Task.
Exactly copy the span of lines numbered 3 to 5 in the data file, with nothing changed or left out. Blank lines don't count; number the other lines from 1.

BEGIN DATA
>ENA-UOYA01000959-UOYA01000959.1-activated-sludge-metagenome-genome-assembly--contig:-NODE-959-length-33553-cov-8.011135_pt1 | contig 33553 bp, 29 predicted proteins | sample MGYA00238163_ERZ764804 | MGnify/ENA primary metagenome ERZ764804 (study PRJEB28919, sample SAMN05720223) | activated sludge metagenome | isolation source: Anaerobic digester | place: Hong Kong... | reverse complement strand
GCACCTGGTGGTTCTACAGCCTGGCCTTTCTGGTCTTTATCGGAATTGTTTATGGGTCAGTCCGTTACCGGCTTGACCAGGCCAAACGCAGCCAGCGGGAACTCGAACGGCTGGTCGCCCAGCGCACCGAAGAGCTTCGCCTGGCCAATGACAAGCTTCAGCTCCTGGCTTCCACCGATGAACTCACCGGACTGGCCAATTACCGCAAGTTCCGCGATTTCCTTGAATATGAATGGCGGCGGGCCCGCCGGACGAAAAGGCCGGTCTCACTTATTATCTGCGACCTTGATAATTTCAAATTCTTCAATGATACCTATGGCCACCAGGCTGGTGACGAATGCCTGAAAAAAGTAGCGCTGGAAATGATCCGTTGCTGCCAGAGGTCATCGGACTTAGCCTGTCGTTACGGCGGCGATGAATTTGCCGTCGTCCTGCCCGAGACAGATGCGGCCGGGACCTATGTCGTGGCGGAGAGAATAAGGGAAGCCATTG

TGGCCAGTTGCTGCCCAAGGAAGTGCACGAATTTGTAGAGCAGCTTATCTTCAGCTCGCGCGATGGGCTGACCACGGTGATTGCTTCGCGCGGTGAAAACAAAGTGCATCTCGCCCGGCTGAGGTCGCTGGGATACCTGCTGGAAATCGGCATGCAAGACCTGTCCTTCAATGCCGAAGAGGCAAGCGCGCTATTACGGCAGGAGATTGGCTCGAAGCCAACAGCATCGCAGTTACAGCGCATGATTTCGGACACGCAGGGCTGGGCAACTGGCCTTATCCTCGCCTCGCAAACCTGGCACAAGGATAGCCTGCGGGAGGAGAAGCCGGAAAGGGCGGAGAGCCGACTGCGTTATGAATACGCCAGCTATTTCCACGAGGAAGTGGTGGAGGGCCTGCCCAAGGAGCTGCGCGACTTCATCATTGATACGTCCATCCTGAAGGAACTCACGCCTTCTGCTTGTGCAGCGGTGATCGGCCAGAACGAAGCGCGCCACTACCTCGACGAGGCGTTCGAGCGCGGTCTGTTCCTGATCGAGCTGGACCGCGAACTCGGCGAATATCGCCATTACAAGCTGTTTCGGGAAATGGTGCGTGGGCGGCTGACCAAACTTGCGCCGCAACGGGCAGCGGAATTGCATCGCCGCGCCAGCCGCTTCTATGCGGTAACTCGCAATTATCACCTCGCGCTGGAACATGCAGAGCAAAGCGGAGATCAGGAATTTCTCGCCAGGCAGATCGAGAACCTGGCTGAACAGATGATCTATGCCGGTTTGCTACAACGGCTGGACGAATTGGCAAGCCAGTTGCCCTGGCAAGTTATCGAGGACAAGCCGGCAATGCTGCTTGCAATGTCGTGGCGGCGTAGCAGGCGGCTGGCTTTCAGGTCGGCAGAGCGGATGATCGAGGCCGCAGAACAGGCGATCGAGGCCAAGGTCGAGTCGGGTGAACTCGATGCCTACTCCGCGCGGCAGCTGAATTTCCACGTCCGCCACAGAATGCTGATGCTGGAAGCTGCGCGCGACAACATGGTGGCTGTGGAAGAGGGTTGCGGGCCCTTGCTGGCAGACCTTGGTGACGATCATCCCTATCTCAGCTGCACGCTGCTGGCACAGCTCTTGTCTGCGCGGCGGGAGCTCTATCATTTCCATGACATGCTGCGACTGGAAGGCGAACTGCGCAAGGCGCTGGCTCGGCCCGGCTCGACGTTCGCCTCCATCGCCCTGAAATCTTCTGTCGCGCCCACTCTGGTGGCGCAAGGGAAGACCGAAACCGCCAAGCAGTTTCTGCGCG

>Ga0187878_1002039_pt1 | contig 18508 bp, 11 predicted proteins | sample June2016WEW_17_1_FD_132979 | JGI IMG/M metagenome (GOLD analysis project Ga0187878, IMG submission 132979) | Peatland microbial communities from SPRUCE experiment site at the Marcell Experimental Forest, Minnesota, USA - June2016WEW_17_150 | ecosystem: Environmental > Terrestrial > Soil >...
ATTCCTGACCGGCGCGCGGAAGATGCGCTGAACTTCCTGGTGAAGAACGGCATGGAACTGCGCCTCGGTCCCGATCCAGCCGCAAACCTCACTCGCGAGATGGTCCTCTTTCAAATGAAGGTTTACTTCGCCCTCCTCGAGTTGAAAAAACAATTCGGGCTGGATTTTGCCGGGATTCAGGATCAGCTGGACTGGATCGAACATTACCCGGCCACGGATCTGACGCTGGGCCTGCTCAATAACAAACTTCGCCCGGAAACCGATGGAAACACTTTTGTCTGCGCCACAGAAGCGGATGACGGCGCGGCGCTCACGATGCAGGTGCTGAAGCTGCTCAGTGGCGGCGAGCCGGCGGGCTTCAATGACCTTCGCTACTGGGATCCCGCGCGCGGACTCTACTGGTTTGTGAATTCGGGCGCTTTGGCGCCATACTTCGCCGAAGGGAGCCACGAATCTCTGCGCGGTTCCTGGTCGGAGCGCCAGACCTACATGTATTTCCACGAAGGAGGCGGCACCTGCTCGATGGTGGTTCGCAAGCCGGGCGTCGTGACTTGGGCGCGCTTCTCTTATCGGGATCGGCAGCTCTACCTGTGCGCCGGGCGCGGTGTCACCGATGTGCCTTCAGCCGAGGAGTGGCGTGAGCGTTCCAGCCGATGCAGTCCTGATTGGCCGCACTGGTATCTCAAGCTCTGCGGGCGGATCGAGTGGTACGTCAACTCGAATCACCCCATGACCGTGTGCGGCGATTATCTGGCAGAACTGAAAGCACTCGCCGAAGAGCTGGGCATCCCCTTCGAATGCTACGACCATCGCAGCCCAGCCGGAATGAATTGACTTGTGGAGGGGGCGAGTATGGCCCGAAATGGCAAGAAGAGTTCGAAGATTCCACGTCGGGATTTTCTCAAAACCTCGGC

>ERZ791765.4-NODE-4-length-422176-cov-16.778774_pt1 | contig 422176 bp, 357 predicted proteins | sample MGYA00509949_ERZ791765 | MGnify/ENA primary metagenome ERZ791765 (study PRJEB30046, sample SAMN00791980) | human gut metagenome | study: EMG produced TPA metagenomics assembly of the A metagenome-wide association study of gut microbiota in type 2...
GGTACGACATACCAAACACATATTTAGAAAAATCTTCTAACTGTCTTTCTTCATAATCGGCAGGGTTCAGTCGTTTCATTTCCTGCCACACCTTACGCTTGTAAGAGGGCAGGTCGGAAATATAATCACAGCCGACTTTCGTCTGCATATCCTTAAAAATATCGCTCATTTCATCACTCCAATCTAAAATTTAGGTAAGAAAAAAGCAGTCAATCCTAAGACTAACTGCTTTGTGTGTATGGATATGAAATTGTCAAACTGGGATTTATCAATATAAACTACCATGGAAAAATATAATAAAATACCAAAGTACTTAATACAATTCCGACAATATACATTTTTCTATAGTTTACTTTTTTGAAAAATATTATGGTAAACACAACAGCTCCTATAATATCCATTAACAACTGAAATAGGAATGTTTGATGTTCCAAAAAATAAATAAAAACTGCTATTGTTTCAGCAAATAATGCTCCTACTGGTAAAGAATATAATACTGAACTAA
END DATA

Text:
TGGCCAGTTGCTGCCCAAGGAAGTGCACGAATTTGTAGAGCAGCTTATCTTCAGCTCGCGCGATGGGCTGACCACGGTGATTGCTTCGCGCGGTGAAAACAAAGTGCATCTCGCCCGGCTGAGGTCGCTGGGATACCTGCTGGAAATCGGCATGCAAGACCTGTCCTTCAATGCCGAAGAGGCAAGCGCGCTATTACGGCAGGAGATTGGCTCGAAGCCAACAGCATCGCAGTTACAGCGCATGATTTCGGACACGCAGGGCTGGGCAACTGGCCTTATCCTCGCCTCGCAAACCTGGCACAAGGATAGCCTGCGGGAGGAGAAGCCGGAAAGGGCGGAGAGCCGACTGCGTTATGAATACGCCAGCTATTTCCACGAGGAAGTGGTGGAGGGCCTGCCCAAGGAGCTGCGCGACTTCATCATTGATACGTCCATCCTGAAGGAACTCACGCCTTCTGCTTGTGCAGCGGTGATCGGCCAGAACGAAGCGCGCCACTACCTCGACGAGGCGTTCGAGCGCGGTCTGTTCCTGATCGAGCTGGACCGCGAACTCGGCGAATATCGCCATTACAAGCTGTTTCGGGAAATGGTGCGTGGGCGGCTGACCAAACTTGCGCCGCAACGGGCAGCGGAATTGCATCGCCGCGCCAGCCGCTTCTATGCGGTAACTCGCAATTATCACCTCGCGCTGGAACATGCAGAGCAAAGCGGAGATCAGGAATTTCTCGCCAGGCAGATCGAGAACCTGGCTGAACAGATGATCTATGCCGGTTTGCTACAACGGCTGGACGAATTGGCAAGCCAGTTGCCCTGGCAAGTTATCGAGGACAAGCCGGCAATGCTGCTTGCAATGTCGTGGCGGCGTAGCAGGCGGCTGGCTTTCAGGTCGGCAGAGCGGATGATCGAGGCCGCAGAACAGGCGATCGAGGCCAAGGTCGAGTCGGGTGAACTCGATGCCTACTCCGCGCGGCAGCTGAATTTCCACGTCCGCCACAGAATGCTGATGCTGGAAGCTGCGCGCGACAACATGGTGGCTGTGGAAGAGGGTTGCGGGCCCTTGCTGGCAGACCTTGGTGACGATCATCCCTATCTCAGCTGCACGCTGCTGGCACAGCTCTTGTCTGCGCGGCGGGAGCTCTATCATTTCCATGACATGCTGCGACTGGAAGGCGAACTGCGCAAGGCGCTGGCTCGGCCCGGCTCGACGTTCGCCTCCATCGCCCTGAAATCTTCTGTCGCGCCCACTCTGGTGGCGCAAGGGAAGACCGAAACCGCCAAGCAGTTTCTGCGCG

>Ga0187878_1002039_pt1 | contig 18508 bp, 11 predicted proteins | sample June2016WEW_17_1_FD_132979 | JGI IMG/M metagenome (GOLD analysis project Ga0187878, IMG submission 132979) | Peatland microbial communities from SPRUCE experiment site at the Marcell Experimental Forest, Minnesota, USA - June2016WEW_17_150 | ecosystem: Environmental > Terrestrial > Soil >...
ATTCCTGACCGGCGCGCGGAAGATGCGCTGAACTTCCTGGTGAAGAACGGCATGGAACTGCGCCTCGGTCCCGATCCAGCCGCAAACCTCACTCGCGAGATGGTCCTCTTTCAAATGAAGGTTTACTTCGCCCTCCTCGAGTTGAAAAAACAATTCGGGCTGGATTTTGCCGGGATTCAGGATCAGCTGGACTGGATCGAACATTACCCGGCCACGGATCTGACGCTGGGCCTGCTCAATAACAAACTTCGCCCGGAAACCGATGGAAACACTTTTGTCTGCGCCACAGAAGCGGATGACGGCGCGGCGCTCACGATGCAGGTGCTGAAGCTGCTCAGTGGCGGCGAGCCGGCGGGCTTCAATGACCTTCGCTACTGGGATCCCGCGCGCGGACTCTACTGGTTTGTGAATTCGGGCGCTTTGGCGCCATACTTCGCCGAAGGGAGCCACGAATCTCTGCGCGGTTCCTGGTCGGAGCGCCAGACCTACATGTATTTCCACGAAGGAGGCGGCACCTGCTCGATGGTGGTTCGCAAGCCGGGCGTCGTGACTTGGGCGCGCTTCTCTTATCGGGATCGGCAGCTCTACCTGTGCGCCGGGCGCGGTGTCACCGATGTGCCTTCAGCCGAGGAGTGGCGTGAGCGTTCCAGCCGATGCAGTCCTGATTGGCCGCACTGGTATCTCAAGCTCTGCGGGCGGATCGAGTGGTACGTCAACTCGAATCACCCCATGACCGTGTGCGGCGATTATCTGGCAGAACTGAAAGCACTCGCCGAAGAGCTGGGCATCCCCTTCGAATGCTACGACCATCGCAGCCCAGCCGGAATGAATTGACTTGTGGAGGGGGCGAGTATGGCCCGAAATGGCAAGAAGAGTTCGAAGATTCCACGTCGGGATTTTCTCAAAACCTCGGC